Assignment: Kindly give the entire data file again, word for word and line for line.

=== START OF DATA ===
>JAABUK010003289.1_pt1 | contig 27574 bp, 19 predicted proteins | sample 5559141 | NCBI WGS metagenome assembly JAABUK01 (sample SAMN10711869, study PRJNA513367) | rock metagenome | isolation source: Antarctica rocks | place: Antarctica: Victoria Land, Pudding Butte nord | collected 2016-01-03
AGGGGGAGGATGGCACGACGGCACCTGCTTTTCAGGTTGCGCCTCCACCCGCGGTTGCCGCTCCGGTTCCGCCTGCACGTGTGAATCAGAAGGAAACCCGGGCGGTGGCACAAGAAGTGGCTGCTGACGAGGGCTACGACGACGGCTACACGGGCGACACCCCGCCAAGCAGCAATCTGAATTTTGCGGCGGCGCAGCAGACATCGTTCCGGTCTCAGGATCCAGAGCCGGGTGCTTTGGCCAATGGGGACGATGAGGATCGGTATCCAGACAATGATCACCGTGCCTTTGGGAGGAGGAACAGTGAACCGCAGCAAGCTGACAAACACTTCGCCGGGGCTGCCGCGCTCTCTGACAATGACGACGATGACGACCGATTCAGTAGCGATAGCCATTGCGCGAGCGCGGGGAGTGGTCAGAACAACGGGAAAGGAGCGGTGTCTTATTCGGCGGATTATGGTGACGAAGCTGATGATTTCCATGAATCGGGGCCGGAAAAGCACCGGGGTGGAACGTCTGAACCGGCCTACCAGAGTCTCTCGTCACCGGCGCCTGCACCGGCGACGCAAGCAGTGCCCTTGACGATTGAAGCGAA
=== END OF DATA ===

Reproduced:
>JAABUK010003289.1_pt1 | contig 27574 bp, 19 predicted proteins | sample 5559141 | NCBI WGS metagenome assembly JAABUK01 (sample SAMN10711869, study PRJNA513367) | rock metagenome | isolation source: Antarctica rocks | place: Antarctica: Victoria Land, Pudding Butte nord | collected 2016-01-03
AGGGGGAGGATGGCACGACGGCACCTGCTTTTCAGGTTGCGCCTCCACCCGCGGTTGCCGCTCCGGTTCCGCCTGCACGTGTGAATCAGAAGGAAACCCGGGCGGTGGCACAAGAAGTGGCTGCTGACGAGGGCTACGACGACGGCTACACGGGCGACACCCCGCCAAGCAGCAATCTGAATTTTGCGGCGGCGCAGCAGACATCGTTCCGGTCTCAGGATCCAGAGCCGGGTGCTTTGGCCAATGGGGACGATGAGGATCGGTATCCAGACAATGATCACCGTGCCTTTGGGAGGAGGAACAGTGAACCGCAGCAAGCTGACAAACACTTCGCCGGGGCTGCCGCGCTCTCTGACAATGACGACGATGACGACCGATTCAGTAGCGATAGCCATTGCGCGAGCGCGGGGAGTGGTCAGAACAACGGGAAAGGAGCGGTGTCTTATTCGGCGGATTATGGTGACGAAGCTGATGATTTCCATGAATCGGGGCCGGAAAAGCACCGGGGTGGAACGTCTGAACCGGCCTACCAGAGTCTCTCGTCACCGGCGCCTGCACCGGCGACGCAAGCAGTGCCCTTGACGATTGAAGCGAA